During last night the Second Corps, which had returned from the extreme right of our lines where it had been sent to make a demonstration as a feint, as we were told, came in on our right and rear and lay in a railroad cut with its right resting near the right of the Fifth Corps, and its left extending nearly parallel but slightly diagonally to the rear of that corps. Early in the morning a Regular Army Sergeant named Charles Miller, with two brass twelve-pounders from some Regular battery, reported to me and I placed his section between my Nos. 5 and 6, where there were two platforms and embrasures for lighter guns. As soon as I saw the vast inverted cone of earth, fire and smoke caused by the gigantic explosion, I gave the order “commence firing, No. I fire!” and before the noise of the explosion, or even the trembling of the earth, had reached us, No. 1 had sent a thirty-three pound shell into a two-gun battery facing us, smashing through the parapet and opening the way for a shell from No. 2, which, aimed by Corporal O’Connor as a columbiad for want of a tunnion sight, sent its shell under the muzzle of an old-fashioned barbette gun doing duty as a field-piece, and dismounted it before it could fire a shot in our direction. Nos. 3, 4, 5 and 6 followed in rapid succession, and the order “fire at will” brought on an almost continuous roar. There was a rebel camp in plain sight over near “Fort Damnation,” and when the first shell from my No. 6 dropped among the tents and exploded, it was amusing to see the “Johnnies” turning out in consternation and very few clothes, and skedaddling to cover. Although the platforms in our fort were large and well built, the recoil of these guns was so great that at every discharge, with muzzles depressed and trails in the air, they would run backward and down the inclines leading to the platforms, and to overcome this tendency to roll out of action, I was obliged to have two men on the trail handspike of each gun, and a man on each side to drop an armful of wood, stick by stick, under the wheels to take up as much as was possible of the recoil.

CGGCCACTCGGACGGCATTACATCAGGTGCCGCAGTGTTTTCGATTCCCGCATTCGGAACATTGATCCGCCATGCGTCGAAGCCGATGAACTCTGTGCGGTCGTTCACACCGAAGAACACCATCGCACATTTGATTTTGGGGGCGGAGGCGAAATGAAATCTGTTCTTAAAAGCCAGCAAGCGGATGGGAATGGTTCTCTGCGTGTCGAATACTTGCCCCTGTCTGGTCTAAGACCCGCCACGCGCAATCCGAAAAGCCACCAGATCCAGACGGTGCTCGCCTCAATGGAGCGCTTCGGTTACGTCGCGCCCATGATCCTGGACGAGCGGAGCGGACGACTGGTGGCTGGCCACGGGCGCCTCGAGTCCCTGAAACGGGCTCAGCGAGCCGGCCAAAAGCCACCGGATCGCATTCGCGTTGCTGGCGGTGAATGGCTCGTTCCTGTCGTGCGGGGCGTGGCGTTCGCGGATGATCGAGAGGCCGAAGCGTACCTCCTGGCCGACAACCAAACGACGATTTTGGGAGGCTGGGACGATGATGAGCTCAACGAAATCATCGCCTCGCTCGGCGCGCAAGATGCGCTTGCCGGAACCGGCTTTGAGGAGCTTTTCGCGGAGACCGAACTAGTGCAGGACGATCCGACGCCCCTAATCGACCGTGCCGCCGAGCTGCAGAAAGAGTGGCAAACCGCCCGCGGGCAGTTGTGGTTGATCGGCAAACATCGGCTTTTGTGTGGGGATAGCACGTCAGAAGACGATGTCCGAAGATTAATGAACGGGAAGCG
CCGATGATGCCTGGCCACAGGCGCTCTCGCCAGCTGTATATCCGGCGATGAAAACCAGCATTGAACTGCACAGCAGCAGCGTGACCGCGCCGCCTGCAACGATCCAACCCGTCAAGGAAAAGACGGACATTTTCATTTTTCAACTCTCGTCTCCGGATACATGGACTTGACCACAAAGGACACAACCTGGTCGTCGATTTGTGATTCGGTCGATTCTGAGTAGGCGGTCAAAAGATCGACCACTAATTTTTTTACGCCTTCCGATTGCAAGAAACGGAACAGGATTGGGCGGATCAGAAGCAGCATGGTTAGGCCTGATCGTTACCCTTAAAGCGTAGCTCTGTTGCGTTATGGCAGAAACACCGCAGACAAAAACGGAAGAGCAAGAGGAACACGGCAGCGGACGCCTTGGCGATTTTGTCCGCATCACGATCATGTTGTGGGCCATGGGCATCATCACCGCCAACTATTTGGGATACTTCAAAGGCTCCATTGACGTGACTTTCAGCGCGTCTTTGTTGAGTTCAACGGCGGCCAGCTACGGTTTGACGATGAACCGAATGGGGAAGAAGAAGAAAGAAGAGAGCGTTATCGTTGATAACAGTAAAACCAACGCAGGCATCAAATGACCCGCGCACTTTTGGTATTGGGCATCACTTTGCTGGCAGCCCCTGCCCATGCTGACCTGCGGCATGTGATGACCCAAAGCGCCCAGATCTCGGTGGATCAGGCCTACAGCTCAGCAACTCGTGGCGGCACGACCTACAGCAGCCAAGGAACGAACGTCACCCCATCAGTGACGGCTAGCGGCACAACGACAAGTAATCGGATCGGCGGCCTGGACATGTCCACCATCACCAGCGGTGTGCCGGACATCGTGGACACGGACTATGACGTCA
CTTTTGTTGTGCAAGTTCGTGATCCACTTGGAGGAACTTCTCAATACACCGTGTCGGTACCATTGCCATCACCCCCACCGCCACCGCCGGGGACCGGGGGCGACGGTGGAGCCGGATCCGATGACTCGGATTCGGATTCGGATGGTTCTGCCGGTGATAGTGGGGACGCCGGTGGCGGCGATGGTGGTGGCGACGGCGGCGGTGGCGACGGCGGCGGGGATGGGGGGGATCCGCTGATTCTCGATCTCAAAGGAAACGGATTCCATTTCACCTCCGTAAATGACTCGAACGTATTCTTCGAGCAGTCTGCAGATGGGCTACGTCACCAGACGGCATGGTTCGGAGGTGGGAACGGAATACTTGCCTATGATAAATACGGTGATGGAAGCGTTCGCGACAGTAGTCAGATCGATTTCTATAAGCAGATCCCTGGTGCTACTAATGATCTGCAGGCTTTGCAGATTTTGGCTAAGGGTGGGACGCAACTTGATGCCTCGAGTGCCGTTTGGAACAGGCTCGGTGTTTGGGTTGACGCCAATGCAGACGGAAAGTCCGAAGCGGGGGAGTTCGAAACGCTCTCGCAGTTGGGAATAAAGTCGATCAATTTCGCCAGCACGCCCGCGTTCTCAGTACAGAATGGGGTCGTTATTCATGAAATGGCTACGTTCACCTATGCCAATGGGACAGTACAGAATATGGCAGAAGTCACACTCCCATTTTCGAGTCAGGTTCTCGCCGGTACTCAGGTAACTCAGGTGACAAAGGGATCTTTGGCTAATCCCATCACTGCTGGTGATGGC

After the firing of troops and artillery immediately in front of the Crater had perceptibly slackened, and it was evident that our charging columns were not being pushed through the enemy’s works as had been planned, and while, having practically completed the work General Warren had given me to do, I was firing slowly and giving my guns an opportunity to cool off, for they were so hot that one could hardly bear his hand on them, General Bartlett, an officer with a wooden leg, who commanded some troops on our right and from his position could see what was going on at the Crater, came into “Fort Hell” and told me that a force of the enemy was forming at a point in the rear of the Crater, with the intention, apparently, of charging our forces which were inextricably mixed up in that fearful excavation, and wanted to know if I could not break up the formation. I could not see the troops of which he spoke, they being concealed from me by a little knoll and some rebel earthworks, but taking his estimate of the distance at fifteen hundred yards, I cut the time-fuses of three or four shells for that range for my Nos. 1 and 2, and gave the guns the requisite elevation, while the General stumped back to his command to note the result of the experiment. In a few moments he sent a staff officer to say that I had the direction and distance very accurately, but that my shells were exploding in the air and a little short. Thereupon I cut the fuses of four or five other shells so as to give them an additional half second of time, and before I had exhausted the new supply, the General sent another staff officer to say that my last shells had dropped right into the bunch and had scattered it like a flock of sheep, and that I needn’t waste any more ammunition on his account.